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McDermott, Bitadze return to practice as Pacers continue to install new system
Two preseason games down, one to go.
The Pacers hit the practice floor Wednesday after taking the previous day off. It was their ninth practice of the shortened preseason and just one week before opening night, Dec. 23 against the Knicks.
They’ve had a couple days to review the film of preseason games 1 in 2, both losses in Cleveland. They were outrebounded by double digits in both games, turned it over a combined 37 times and allowed the Cavaliers to shoot 50 percent from the field.
“We have a ways to go, this is all a process,” said forward Justin Holiday, who re-signed on a three-year deal. “… I do like how hard we are playing, I think that’s a good thing, but we have to clean up a lot of stuff. I think we’re going just fine and we’re moving in the right direction.”
It’s far too early to make any conclusions other than it’s going to take time. That’s to be expected. Despite having remarkable continuity, with the top 13 players in the rotation returning, they’re led by a new coach and implementing a new system for the first time in a decade.
“The first thing is trying to learn everything with our team, learning everything that coach wants us to do,” Holiday said of his preseason goals. “Personally, just getting myself ready to play games. … And also with me is helping to lead and teach the younger guys, shoot, the new offense and everything about NBA basketball and this life.”
The focus to this point has been on the defensive end. Last season, they ranked sixth in defensive and third in points yielded. But Dan Burke did not return as defensive coordinator and already we’ve seen that side of the floor look differently.
Bjorkgren previously was part of the Raptors’ staff and their less-predictable defense ranked second — only behind the Bucks.
“… In training camp, I think he just wants us to play the right way,” Doug McDermott said of Bjorkgren. “There’s been a lot more emphasis on defense I would say so far and the offense is starting to slowly get put in and we’re starting to learn some new things.”
Many of the new guys — like Kelan Martin, Cassius Stanley and Jalen Lecque — have been given good opportunities in each of the first two games. They’re finishing the game, playing about 12 minutes to get a feel for games and competition at this level.
They also experienced the first snowfall of the year in Indy.
“Snow and I don’t get along,” Stanley said on Instagram. “This snow is not for me.”
Center Goga Bitadze participated in practice after suffering an ankle injury and missing both tune-up games. He had few opportunities to contribute last season in his rookie year. There’s two quality centers ahead of him and battled ongoing knee soreness even through the offseason.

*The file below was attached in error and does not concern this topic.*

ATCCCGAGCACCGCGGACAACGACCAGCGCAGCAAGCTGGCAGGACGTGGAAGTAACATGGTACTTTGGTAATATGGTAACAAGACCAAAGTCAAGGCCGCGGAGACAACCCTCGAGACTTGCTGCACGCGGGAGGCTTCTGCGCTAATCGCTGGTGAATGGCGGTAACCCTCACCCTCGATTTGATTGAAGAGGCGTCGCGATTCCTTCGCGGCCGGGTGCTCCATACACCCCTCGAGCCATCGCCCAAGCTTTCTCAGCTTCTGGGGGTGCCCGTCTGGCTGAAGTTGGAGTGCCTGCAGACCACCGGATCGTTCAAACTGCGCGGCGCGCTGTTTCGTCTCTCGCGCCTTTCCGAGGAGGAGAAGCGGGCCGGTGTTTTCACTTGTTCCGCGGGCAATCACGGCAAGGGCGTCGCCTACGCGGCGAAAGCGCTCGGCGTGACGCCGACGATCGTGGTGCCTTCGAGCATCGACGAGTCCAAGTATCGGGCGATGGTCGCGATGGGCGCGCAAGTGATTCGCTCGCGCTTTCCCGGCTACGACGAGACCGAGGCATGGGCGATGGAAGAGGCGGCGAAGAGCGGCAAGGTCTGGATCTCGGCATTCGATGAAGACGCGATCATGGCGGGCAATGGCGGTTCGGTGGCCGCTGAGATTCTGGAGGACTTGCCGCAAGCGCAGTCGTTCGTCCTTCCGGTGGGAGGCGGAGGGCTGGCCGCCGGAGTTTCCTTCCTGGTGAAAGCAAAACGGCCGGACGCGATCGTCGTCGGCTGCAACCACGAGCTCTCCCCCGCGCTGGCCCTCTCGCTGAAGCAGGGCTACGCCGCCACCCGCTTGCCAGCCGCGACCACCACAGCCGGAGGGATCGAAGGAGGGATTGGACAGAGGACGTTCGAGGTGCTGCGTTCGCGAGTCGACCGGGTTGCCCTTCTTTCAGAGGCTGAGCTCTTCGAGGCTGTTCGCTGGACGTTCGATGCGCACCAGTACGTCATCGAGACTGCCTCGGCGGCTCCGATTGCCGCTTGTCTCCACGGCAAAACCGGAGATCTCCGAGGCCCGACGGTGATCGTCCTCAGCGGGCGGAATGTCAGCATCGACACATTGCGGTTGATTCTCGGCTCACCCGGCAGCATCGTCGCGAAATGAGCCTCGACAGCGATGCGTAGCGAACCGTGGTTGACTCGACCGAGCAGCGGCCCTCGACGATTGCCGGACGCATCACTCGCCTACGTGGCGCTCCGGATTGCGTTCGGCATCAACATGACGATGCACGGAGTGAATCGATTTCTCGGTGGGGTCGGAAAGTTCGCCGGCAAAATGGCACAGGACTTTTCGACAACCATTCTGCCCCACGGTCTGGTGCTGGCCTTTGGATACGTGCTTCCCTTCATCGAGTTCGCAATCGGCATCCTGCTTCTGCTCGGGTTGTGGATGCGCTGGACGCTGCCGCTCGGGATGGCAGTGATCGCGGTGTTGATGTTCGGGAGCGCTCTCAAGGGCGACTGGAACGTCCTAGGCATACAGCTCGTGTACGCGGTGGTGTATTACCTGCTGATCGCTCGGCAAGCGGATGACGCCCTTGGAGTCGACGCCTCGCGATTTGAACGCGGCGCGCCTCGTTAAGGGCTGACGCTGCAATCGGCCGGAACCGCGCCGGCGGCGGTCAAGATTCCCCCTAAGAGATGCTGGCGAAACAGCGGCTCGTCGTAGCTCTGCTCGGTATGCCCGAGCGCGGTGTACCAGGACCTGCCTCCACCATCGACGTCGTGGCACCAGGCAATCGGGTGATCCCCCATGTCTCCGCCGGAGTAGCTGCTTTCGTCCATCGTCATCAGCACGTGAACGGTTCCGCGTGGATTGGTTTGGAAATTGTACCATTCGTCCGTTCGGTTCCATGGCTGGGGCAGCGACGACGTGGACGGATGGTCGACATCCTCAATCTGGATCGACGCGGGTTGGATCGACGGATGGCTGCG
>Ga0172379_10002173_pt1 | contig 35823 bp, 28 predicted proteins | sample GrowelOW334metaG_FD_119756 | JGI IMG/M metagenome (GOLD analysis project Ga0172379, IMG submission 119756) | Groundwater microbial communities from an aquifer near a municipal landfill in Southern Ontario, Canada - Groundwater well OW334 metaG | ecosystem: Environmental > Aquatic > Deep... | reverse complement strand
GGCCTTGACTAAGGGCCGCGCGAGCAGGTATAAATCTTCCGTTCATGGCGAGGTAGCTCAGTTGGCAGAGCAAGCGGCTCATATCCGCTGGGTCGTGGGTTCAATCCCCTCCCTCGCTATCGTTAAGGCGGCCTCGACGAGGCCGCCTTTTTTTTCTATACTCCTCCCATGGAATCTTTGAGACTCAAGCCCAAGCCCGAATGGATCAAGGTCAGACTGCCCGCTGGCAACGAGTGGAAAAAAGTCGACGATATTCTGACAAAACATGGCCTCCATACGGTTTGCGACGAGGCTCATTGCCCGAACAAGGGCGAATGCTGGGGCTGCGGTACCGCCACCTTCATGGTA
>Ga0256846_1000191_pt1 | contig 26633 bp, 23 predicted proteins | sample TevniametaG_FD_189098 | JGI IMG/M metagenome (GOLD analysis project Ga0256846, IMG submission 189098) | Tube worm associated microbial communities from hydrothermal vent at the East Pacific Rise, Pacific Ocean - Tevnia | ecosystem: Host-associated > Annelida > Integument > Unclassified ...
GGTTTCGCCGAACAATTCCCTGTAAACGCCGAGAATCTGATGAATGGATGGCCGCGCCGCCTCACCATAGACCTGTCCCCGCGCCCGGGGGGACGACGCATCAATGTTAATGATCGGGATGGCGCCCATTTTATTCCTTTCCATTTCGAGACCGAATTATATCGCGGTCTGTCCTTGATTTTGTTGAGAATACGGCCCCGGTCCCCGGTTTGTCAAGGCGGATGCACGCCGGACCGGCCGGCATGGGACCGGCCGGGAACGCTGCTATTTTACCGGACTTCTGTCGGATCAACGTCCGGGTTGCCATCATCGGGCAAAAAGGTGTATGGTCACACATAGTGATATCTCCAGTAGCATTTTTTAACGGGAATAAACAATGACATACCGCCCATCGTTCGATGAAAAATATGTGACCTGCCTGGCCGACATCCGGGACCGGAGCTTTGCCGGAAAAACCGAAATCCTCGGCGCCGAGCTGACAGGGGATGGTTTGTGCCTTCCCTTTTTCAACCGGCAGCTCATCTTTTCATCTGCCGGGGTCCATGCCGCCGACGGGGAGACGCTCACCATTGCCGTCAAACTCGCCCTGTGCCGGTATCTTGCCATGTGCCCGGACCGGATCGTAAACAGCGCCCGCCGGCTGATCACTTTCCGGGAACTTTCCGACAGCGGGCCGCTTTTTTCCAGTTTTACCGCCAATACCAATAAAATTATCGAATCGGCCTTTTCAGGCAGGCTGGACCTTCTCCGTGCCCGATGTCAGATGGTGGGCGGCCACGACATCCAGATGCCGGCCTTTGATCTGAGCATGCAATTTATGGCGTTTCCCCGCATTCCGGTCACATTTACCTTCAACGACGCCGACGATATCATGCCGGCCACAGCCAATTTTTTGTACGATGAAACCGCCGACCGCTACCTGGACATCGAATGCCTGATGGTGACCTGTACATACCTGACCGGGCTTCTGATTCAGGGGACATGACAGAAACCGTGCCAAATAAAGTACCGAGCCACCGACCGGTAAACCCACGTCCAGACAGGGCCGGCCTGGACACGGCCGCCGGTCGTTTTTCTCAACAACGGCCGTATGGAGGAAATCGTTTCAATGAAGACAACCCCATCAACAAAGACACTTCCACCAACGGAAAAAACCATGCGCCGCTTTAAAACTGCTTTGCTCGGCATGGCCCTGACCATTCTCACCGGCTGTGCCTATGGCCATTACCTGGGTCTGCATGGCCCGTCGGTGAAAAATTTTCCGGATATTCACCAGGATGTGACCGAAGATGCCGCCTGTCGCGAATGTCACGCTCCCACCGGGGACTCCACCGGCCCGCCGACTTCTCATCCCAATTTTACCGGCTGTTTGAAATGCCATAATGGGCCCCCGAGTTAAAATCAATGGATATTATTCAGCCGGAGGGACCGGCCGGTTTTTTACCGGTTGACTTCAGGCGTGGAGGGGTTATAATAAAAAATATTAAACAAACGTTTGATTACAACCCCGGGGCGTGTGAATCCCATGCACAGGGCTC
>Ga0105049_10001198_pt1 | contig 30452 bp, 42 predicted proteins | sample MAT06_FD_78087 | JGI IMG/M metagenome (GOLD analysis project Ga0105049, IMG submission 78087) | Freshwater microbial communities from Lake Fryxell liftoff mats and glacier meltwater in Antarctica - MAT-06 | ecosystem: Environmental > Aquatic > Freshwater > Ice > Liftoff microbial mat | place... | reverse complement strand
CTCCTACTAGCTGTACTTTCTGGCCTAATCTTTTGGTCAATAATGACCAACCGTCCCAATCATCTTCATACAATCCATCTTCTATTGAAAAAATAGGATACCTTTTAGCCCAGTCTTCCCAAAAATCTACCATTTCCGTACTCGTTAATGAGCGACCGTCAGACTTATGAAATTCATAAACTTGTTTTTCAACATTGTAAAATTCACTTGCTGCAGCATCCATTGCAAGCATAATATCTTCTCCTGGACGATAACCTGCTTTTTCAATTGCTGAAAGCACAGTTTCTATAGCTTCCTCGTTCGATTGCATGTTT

In his limited opportunities, Bitadze lacked confidence in what he was doing — not a huge surprise, he was a rookie — and he must now quickly grasp a new system, which should open him up for 3-point tries. More than anything, he just needs reps. Reps against competition, something he didn’t get much of last season or in the summer.
“He needs that,” Bjorkgren confirmed.
Myles Turner was at the practice facility, but did not practice after coming down with an illness Monday night that kept him from playing. And on a positive front, McDermott does not seem concerned after leaving that exhibition game early due to a bruised knee.
“It’s feeling good,” he said. “It was one of those deals where I had a bruise on my knee from a previous practice and I got hit on the exact same spot. It probably looked worse than it actually was. … Just fortunate that the swelling went down and I’m able to play now.”
Lastly, T.J. Warren continues to miss time as he manages plantar fasciitis. He is able to get light work in, but nothing with the team for a week now.
“He wants to play really bad,” said Bjorkgren, who coached him in Phoenix. “Like really, really bad. I love him. But not yet.”
The season hasn’t even started and I’m already having to do a run-down of injuries. Let’s hope that fades away soon.
The talk about the Pacers’ 3-point shooting isn’t going anywhere, though. It was at the center of our Zoom calls with members of the team on Wednesday. Players agree that they can’t force it and say it should be a frequent option to come from their spacing, drives and ball movement.
“At the end of the day, spacing is very, very important,” Holiday said. “We saw in playoffs, at times, because we didn’t have certain cuts from certain spots, we weren’t spaced the way we needed to be and should have been, and it was hard to score at times with a team that was packing it in like Miami did.”
Before their final exhibition game, on Friday against the 76ers, the Pacers will practice over at Bankers Life Fieldhouse on Thursday. Yes, it’s the first time for the coaching staff, but it’s also important for the players to see the new setup. New sight lines, gray instead of green seating in the locker bowl, different bench seating and a new giant video board hanging above.
“(Thursday) will be my first time over there as Pacer myself,” Bjorkgren said, “so it will be good to get on the main court with the bright lights and go through a little bit of a practice there.”
(Note: The league announced late Wednesday that of the 549 players tested for COVID-19 since Dec. 10, one new player has returned a confirmed positive test. That’s a strong improvement after 48 players returned positive tests during the first week of testing Nov. 24 - Dec. 1.)